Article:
The grape-based spa treatments at the spa of the Sources de Caudalie hotel. Situated on the vineyard of Château Smith Haut Lafitte, one of the area’s most-appreciated Grand Cru Classé wine makers.
Harriet, Original Traveller
For anyone who likes wine, the Bordeaux region is one of life's fortunate coincidences. If you'd like to see and taste Bordeaux's finest export in the flesh, the success of the wine trade means that virtually every flat surface around the city of Bordeaux seems to be sprouting grapes of some description, and hidden among the endless vineyards are some spectacular chateaux built with the proceeds. The small and largely car-free centre of Bordeaux itself is definitely worth a visit as well, with some excellent shopping and restaurants serving food fit to combine with the wine. Food, wine, shopping and culture - not a bad way to spend a luxury holiday!
Why we think you’ll love it
- The extraordinary Palaeolithic cave paintings of the Vzre valley
- Tastings at some of the best wineries anywhere in the world
- The elegant city of Bordeaux itself
From the gallery
Our guide to holidays in Bordeaux & The Dordogne
New luxury hotels in and around Bordeaux are opening up all the time, and Original Travel visits the area on a regular basis - for research purposes, naturally - and can arrange holiday itineraries to include private and completely exclusive vineyard visits and access to the cellars of some of the best wine-makers in the world.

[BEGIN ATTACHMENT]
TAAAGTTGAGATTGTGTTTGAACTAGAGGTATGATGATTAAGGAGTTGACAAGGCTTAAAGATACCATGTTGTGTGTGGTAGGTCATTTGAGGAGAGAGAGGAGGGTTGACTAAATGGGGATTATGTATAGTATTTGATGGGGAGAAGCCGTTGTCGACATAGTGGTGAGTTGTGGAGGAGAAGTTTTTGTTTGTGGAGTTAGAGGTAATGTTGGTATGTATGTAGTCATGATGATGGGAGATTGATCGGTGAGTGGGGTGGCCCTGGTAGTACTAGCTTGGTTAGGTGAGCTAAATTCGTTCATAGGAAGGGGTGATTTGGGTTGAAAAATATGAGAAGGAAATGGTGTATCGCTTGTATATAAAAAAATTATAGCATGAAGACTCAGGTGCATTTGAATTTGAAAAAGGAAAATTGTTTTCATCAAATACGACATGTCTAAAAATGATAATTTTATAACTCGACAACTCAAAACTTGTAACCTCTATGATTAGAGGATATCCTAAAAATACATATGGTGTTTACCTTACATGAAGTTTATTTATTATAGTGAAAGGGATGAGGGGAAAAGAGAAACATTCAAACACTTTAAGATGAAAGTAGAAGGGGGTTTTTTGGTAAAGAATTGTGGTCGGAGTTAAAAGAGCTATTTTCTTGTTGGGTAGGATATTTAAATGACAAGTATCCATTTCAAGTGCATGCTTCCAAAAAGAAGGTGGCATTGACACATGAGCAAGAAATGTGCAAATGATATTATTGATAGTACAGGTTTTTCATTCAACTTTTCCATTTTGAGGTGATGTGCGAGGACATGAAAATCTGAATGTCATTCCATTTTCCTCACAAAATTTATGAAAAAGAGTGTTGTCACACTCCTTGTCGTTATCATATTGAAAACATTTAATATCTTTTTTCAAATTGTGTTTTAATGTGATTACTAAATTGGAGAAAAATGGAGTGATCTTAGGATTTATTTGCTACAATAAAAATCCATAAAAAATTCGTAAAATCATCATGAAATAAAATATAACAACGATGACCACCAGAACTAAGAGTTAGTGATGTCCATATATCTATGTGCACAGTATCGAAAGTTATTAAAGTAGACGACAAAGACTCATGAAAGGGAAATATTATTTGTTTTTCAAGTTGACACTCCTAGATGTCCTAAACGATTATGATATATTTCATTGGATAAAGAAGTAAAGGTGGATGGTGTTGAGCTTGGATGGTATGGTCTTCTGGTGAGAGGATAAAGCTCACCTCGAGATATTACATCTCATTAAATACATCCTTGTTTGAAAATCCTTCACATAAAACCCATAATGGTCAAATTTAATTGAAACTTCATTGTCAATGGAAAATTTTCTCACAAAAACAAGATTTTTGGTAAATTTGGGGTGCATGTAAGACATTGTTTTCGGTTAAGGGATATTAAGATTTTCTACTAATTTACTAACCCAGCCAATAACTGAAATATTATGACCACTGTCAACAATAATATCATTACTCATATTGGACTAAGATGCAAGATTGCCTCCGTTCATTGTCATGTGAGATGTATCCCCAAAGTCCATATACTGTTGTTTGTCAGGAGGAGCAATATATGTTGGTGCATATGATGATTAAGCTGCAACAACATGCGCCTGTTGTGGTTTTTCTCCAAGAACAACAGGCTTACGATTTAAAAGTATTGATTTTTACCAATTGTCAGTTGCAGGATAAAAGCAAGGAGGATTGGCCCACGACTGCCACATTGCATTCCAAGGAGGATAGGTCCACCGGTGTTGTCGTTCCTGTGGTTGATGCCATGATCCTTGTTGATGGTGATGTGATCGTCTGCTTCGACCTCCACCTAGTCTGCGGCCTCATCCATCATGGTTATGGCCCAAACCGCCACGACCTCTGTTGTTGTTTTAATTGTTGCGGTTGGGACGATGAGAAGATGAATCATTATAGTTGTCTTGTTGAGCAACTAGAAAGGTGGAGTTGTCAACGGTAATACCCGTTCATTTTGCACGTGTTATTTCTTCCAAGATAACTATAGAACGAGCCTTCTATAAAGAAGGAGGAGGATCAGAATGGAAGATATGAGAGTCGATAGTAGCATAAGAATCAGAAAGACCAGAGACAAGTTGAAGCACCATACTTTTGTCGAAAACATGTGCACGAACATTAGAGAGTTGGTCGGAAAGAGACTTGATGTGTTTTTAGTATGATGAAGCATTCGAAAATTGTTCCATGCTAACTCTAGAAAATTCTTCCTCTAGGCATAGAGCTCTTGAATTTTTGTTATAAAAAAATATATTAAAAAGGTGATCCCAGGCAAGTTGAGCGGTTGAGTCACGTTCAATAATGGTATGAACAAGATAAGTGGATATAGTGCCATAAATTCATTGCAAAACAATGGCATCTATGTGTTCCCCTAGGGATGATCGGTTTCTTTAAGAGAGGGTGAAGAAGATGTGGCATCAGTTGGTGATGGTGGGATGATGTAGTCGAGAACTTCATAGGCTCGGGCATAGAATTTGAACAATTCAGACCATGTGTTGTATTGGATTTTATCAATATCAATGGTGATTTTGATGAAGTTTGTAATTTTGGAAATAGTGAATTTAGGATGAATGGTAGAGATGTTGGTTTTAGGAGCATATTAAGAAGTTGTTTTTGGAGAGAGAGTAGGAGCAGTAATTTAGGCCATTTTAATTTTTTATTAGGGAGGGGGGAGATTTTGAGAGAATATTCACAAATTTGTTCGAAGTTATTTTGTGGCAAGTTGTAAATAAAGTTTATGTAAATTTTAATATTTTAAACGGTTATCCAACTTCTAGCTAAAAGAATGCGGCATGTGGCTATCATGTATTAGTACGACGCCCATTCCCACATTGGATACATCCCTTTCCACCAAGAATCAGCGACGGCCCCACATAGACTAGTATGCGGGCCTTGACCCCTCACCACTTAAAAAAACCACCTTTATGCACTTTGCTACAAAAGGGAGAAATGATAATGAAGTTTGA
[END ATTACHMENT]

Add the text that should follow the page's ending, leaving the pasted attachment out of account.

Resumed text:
Vinophobes in Bordeaux need not despair as there are excellent spas, bicycle tours and pretty good weather to enjoy if you'd rather avoid hearing about warm, earthy flavours with vibrant citrus undertones and hints of vanilla.
Inland from the bacchanalia of Bordeaux lies a different, altogether sleepier part of France - the magical and ancient Dordogne, home to the descendants of the original tribes of ancient Gaul, and not much changed since the Romans departed.
This is a land of castles (1,001 if you believe the marketing spiel), impossibly pretty medieval villages and limestone cave systems home to artworks left by the regions even earlier inhabitants, some 30,000 years ago. Many of these Paleolithic paintings are - understandably - completely off limits, but you can still see the uncannily realistic recreations of mammoths and wild horses drawn by our ancient ancestors in a couple of places in the Vzre valley. Not to be missed on a luxury holiday.
The Dordogne is also perfect for mountain biking, trekking and canoeing along the region's eponymous river itself.